Low levels of background radiation exist around us continuously. These levels increase with increasing land elevation, allowing a comparison of low elevations to high elevations in regard to an outcome such as cancer death rates. The present study compares archived cancer mortality rates in six low versus six high elevation jurisdictions. The study also compares mortality rates for all causes, heart disease, and diabetes in low versus high elevation jurisdictions in an effort to see if other mortality outcomes are different in low versus high elevations. Statistically significant decreases in mortality, with very large effect sizes, were observed in high land elevation for three of the four outcomes, including cancer. One possible explanation for the decreased mortality in high elevation jurisdictions is radiation hormesis. Another possible explanation, at least in the case of heart disease mortality, is the physiologic responses that accompany higher elevations regarding decreased oxygen levels. Since this is an ecological study, no causal inferences can be made, particularly when viewpoints on possible effects of low level radiation are diametrically opposed. Further research is indicated.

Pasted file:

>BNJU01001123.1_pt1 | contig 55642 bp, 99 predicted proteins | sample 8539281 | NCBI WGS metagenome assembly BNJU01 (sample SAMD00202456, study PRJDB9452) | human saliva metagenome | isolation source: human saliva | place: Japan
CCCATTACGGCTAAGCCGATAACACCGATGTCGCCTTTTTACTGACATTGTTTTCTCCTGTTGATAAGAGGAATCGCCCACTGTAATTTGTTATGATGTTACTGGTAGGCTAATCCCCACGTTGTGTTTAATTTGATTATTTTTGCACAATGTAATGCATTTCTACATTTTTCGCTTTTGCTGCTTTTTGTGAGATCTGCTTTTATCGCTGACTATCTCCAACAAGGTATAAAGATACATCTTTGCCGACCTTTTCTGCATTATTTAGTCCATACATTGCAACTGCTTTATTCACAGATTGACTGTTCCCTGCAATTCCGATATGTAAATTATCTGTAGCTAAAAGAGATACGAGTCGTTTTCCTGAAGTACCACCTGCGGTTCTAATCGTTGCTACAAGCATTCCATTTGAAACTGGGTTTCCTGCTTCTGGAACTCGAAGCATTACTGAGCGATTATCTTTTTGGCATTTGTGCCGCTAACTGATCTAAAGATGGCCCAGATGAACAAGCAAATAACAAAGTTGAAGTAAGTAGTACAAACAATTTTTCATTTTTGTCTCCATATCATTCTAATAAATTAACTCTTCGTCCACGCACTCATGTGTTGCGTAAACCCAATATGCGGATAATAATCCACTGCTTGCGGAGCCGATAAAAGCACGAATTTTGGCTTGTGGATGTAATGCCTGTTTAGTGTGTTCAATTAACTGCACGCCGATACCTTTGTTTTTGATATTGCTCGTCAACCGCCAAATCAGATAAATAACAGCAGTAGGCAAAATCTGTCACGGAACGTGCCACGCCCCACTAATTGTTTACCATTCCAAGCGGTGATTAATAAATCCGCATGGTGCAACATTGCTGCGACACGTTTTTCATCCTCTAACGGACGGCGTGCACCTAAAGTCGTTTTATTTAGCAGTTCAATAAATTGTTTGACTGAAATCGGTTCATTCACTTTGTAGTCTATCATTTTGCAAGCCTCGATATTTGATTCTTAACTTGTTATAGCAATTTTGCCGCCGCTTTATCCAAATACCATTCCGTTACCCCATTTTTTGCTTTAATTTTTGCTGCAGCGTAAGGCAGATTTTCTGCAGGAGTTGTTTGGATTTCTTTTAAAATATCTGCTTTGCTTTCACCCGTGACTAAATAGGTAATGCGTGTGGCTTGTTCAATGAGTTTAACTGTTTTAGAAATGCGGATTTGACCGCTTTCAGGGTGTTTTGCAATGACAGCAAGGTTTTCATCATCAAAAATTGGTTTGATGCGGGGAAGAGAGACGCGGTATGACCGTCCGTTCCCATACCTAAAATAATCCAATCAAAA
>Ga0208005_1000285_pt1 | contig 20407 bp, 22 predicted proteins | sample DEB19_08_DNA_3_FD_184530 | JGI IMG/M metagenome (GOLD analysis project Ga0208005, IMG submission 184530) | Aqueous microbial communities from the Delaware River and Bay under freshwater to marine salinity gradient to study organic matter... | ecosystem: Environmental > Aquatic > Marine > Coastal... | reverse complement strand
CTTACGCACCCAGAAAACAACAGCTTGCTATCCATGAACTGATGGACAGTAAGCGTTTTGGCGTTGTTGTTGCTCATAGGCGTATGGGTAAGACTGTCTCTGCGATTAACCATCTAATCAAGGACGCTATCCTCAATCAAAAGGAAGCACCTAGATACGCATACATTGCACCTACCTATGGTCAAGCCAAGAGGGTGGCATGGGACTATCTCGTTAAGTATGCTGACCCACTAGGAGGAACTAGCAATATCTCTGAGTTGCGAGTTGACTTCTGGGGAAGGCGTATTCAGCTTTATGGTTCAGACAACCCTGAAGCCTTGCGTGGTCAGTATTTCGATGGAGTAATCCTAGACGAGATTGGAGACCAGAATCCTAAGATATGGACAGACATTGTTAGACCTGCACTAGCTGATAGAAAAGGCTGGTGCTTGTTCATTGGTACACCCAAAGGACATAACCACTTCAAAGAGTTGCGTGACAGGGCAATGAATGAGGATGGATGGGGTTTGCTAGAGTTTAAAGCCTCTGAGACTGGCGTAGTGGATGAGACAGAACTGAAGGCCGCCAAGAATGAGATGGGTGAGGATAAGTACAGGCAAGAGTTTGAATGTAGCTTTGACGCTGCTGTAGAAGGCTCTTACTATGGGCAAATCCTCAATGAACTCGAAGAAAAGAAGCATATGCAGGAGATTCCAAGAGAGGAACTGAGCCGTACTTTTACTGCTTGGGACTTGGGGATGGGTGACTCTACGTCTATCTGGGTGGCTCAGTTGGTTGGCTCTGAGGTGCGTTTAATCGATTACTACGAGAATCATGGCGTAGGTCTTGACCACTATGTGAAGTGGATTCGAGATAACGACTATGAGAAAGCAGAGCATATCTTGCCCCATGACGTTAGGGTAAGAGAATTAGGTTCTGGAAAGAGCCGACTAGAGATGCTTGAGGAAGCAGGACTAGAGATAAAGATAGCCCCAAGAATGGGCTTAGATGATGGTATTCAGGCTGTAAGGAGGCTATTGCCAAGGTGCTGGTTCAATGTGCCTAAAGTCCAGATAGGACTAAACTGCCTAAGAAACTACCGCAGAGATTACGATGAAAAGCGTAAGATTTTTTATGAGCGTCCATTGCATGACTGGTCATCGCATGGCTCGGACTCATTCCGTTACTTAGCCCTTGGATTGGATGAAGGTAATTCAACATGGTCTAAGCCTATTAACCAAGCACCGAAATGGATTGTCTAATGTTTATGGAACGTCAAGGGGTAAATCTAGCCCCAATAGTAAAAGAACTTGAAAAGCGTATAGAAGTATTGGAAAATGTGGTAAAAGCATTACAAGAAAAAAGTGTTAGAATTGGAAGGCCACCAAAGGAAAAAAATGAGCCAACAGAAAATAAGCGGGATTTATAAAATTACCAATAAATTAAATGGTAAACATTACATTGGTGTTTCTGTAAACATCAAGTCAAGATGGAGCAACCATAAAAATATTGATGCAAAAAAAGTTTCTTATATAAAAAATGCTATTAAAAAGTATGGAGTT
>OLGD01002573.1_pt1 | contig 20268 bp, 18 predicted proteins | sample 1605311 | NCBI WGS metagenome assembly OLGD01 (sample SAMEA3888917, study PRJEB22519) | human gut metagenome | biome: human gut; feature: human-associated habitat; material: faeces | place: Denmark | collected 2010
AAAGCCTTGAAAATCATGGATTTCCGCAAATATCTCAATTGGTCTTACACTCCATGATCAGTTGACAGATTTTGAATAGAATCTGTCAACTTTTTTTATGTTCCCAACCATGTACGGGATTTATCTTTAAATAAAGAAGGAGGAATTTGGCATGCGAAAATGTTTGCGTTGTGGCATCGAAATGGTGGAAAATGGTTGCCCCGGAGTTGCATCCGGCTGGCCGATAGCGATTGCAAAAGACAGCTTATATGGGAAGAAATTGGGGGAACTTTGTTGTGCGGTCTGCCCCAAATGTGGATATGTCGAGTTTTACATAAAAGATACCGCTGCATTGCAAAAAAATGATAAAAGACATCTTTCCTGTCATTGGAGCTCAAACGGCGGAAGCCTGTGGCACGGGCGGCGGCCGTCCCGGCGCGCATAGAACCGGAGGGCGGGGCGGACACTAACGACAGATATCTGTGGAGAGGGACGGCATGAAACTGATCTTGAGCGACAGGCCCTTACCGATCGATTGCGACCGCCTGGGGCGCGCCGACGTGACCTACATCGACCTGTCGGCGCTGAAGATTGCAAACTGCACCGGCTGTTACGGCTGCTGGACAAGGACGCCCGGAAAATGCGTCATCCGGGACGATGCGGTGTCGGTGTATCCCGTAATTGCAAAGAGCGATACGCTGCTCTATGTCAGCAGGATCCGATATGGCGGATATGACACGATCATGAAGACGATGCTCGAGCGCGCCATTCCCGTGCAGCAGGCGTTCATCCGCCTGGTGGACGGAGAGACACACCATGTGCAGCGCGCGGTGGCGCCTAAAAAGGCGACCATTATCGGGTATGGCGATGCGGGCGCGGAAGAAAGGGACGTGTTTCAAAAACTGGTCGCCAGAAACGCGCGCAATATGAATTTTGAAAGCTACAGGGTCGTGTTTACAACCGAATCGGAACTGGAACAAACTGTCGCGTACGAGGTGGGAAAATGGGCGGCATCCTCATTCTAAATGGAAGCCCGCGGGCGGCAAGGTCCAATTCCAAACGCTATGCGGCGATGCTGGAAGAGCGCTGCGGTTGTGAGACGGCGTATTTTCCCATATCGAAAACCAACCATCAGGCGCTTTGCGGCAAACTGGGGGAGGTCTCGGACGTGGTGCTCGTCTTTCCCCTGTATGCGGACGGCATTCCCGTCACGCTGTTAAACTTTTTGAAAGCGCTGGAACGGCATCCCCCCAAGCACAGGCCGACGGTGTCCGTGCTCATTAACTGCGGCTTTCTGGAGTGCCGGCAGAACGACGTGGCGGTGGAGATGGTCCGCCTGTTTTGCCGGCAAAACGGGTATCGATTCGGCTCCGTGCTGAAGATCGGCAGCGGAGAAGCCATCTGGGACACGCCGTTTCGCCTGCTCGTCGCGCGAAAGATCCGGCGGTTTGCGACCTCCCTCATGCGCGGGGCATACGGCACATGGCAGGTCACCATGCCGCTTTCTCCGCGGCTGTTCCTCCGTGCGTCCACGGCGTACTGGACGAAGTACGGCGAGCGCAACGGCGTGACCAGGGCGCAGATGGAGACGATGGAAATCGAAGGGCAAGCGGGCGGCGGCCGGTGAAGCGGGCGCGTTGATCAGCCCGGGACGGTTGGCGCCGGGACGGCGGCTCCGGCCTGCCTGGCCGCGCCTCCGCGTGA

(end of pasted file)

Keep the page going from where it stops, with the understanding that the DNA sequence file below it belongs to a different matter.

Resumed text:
"CANCER MORTALITY IN SIX LOWEST VERSUS SIX HIGHEST ELEVATION JURISDICTIONS IN THE U.S.,"
Dose-Response: An International Journal:
1, Article 5.
Available at: http://scholarworks.umass.edu/dose_response/vol9/iss1/5